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Floodplains for the future: Processes and Management for Ecosystem Services

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Floodplains: Processes and Management for Ecosystem Services”, published by University of California Press

by Jeff Opperman, Peter Moyle (member Point Blue Science Advisory Committee), Amber Manfree, Eric Larson, Joan Florsheim  Fall 2017

This past years flooding in Houston and other parts of the world is a reminder of the great damages that floods cause when the defenses of an urban area are overwhelmed.   However, these floods are a stark reminder of the increasing vulnerability of urban areas across the world and the need for comprehensive strategies to reduce risk.  The evidence is clear that that floodplains managed for multiple services can reduce flood risk for many people while also promoting a range of other benefits, including increased biodiversity.

Unfortunately, climate change models tell us that floods will become bigger and more frequent in the future because warmer oceans will create bigger storms over wider areas.  For thousands of years, the general approach to handling floods has been to contain them with walls, levees, and dams, because people have wanted safe access to rich floodplain soils for farming and flat land for cities.  Responses to flooding have generally been couched in terms of fighting or controlling floods, at huge cost and occasional massive failures.  Today, the emphasis is slowly changing to flood management, where “green infrastructure”, such as flood bypass systems, not only reduces flood risks but creates habitat for fish and wildlife, supports farming, and provides open space for recreation.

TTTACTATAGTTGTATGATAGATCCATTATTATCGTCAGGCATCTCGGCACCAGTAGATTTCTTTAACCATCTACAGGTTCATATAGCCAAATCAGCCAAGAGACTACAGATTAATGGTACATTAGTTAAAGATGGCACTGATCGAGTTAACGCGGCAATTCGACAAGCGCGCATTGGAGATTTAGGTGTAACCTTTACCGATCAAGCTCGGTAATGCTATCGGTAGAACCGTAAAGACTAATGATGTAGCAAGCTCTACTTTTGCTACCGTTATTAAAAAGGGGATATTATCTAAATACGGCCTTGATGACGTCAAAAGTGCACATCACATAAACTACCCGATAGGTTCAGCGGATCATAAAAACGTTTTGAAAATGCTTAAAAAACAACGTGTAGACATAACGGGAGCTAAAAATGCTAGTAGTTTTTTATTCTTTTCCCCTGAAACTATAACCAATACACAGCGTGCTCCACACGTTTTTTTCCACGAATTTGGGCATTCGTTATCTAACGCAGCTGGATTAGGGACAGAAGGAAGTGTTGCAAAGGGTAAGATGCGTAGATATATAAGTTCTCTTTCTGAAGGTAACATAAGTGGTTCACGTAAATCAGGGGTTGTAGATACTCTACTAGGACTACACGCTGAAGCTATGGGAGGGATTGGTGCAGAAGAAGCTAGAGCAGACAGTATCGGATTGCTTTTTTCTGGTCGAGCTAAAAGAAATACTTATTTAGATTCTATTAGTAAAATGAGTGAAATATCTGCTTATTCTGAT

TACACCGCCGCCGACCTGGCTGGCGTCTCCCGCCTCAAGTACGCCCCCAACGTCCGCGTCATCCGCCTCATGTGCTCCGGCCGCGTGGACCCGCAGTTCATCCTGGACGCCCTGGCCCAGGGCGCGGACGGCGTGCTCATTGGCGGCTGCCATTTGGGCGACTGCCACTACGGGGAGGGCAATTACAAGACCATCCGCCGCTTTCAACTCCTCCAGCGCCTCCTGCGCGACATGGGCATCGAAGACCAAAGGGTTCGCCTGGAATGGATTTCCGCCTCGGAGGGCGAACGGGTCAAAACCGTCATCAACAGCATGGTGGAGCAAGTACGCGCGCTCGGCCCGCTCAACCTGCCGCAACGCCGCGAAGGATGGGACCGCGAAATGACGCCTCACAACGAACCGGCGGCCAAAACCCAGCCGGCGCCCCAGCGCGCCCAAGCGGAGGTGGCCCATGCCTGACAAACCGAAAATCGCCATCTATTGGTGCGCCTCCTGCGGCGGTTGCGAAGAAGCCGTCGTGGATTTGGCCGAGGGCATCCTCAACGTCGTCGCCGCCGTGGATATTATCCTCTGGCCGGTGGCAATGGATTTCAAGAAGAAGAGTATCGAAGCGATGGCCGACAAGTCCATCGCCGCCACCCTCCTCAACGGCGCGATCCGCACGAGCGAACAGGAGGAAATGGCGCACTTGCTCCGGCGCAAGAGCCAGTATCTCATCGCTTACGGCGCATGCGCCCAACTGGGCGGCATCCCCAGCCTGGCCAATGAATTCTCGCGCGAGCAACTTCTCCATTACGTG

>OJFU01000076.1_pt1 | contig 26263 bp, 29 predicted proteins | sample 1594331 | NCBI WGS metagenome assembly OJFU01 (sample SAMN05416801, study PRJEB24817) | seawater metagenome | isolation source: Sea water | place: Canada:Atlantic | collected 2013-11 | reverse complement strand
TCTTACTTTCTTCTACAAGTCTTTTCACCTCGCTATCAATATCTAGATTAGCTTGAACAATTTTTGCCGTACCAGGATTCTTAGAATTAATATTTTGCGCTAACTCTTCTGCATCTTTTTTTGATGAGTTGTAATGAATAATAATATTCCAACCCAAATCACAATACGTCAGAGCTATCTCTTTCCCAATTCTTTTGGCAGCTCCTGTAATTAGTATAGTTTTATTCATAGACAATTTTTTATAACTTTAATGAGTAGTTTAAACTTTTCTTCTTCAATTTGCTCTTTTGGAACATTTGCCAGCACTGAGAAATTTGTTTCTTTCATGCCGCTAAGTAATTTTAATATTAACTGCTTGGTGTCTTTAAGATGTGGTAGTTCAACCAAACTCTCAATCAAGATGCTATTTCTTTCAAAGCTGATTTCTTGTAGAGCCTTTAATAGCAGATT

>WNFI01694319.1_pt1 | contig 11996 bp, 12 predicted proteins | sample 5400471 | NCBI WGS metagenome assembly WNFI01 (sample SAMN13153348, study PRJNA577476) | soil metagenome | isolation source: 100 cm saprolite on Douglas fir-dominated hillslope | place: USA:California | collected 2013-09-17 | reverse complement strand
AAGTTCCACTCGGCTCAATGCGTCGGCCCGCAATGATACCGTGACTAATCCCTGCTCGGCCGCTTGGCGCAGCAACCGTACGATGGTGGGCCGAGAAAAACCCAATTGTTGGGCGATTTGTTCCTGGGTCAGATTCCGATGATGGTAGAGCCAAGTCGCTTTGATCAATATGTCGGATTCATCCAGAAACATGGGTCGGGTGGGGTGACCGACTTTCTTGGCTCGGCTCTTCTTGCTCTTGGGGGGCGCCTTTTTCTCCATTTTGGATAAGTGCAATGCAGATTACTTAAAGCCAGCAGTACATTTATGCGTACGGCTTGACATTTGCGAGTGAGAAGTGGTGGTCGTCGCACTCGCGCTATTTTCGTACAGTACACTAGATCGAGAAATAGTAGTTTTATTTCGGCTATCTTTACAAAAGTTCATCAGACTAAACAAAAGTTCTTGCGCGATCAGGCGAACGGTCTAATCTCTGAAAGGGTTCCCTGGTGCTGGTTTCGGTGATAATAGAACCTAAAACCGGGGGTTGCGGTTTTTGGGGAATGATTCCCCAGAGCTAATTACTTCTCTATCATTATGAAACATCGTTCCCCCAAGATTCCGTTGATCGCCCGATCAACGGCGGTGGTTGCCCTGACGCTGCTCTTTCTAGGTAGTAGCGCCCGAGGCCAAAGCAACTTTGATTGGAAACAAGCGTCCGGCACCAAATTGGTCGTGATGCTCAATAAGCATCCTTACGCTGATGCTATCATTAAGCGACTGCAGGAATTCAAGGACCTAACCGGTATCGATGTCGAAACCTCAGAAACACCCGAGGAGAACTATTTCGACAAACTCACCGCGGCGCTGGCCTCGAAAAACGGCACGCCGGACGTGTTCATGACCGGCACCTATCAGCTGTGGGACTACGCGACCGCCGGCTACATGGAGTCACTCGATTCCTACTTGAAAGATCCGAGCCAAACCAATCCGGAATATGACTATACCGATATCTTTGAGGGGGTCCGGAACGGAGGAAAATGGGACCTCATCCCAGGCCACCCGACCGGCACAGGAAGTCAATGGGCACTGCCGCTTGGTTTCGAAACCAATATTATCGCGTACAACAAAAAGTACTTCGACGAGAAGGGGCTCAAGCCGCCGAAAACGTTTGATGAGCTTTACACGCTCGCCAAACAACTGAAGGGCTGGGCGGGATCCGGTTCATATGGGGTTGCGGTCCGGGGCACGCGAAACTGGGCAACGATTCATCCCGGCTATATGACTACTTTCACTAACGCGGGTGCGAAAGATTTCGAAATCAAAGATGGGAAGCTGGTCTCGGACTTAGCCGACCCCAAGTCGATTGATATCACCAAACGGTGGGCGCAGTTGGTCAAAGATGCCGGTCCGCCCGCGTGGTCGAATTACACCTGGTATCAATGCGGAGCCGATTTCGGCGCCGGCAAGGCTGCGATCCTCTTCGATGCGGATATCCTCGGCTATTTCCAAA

We think the world needs a lot more such green infrastructure to meet the forecasted challenges and to support floodplain ecosystems that can also function for conservation, farming and recreation. Engineered floodplains are a prime opportunity for multi-benefit outcomes. We have documented this trend, and reasons why green infrastructure works so well, in a new book. It is called “Floodplains: Processes and Management for Ecosystem Services”, published by University of California Press (https://mail.google.com/mail/u/0/#inbox/15e156cb327b808a).

Our focus is reconciliation ecology, the science of integrating habitat for wild plants and animals into landscapes dominated by people. The book is based on our many years of studying floodplains in California, which is a leader in using floodplains for flood management.  But we also venture to other regions, especially Europe, Australia, and Asia, for new insights.   Towards the end, we provide 15 maxims to guide flood management such as “A bigger flood is always possible than the biggest experienced so far.”   We end with the following statement:

“We take heart from the huge flocks of migratory white geese and black ibis that congregate annually on California floodplains and from knowing that, beneath the floodwaters, juvenile salmon are swimming, feeding, and growing among cottonwoods and rice stalks, before heading out to sea. We can envision greatly expanded floodplains that are centerpieces of many regions, protecting people but also featuring wildlands, wildlife, and floodplain-friendly agriculture. Connectivity among floodplains, people and wild creatures is within reach, as is a future in which people work with natural processes rather than continually fighting them.” (p. 218).

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